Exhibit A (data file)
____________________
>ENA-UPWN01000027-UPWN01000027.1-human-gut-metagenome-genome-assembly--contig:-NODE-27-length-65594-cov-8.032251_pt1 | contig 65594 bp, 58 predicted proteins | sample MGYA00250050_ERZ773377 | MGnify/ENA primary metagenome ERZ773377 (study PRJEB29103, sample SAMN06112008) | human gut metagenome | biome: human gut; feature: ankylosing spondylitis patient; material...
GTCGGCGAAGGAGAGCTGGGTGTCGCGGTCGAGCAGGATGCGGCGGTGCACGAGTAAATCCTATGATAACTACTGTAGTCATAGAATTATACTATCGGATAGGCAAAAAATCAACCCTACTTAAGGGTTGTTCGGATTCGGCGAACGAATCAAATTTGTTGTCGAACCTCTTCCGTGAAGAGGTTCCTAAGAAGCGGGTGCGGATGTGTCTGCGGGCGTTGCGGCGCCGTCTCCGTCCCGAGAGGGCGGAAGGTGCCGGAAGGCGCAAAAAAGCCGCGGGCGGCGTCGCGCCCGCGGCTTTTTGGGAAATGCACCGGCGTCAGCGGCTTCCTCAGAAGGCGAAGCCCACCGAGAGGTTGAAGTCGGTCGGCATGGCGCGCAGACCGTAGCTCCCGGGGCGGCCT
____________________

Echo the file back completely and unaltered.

>ENA-UPWN01000027-UPWN01000027.1-human-gut-metagenome-genome-assembly--contig:-NODE-27-length-65594-cov-8.032251_pt1 | contig 65594 bp, 58 predicted proteins | sample MGYA00250050_ERZ773377 | MGnify/ENA primary metagenome ERZ773377 (study PRJEB29103, sample SAMN06112008) | human gut metagenome | biome: human gut; feature: ankylosing spondylitis patient; material...
GTCGGCGAAGGAGAGCTGGGTGTCGCGGTCGAGCAGGATGCGGCGGTGCACGAGTAAATCCTATGATAACTACTGTAGTCATAGAATTATACTATCGGATAGGCAAAAAATCAACCCTACTTAAGGGTTGTTCGGATTCGGCGAACGAATCAAATTTGTTGTCGAACCTCTTCCGTGAAGAGGTTCCTAAGAAGCGGGTGCGGATGTGTCTGCGGGCGTTGCGGCGCCGTCTCCGTCCCGAGAGGGCGGAAGGTGCCGGAAGGCGCAAAAAAGCCGCGGGCGGCGTCGCGCCCGCGGCTTTTTGGGAAATGCACCGGCGTCAGCGGCTTCCTCAGAAGGCGAAGCCCACCGAGAGGTTGAAGTCGGTCGGCATGGCGCGCAGACCGTAGCTCCCGGGGCGGCCT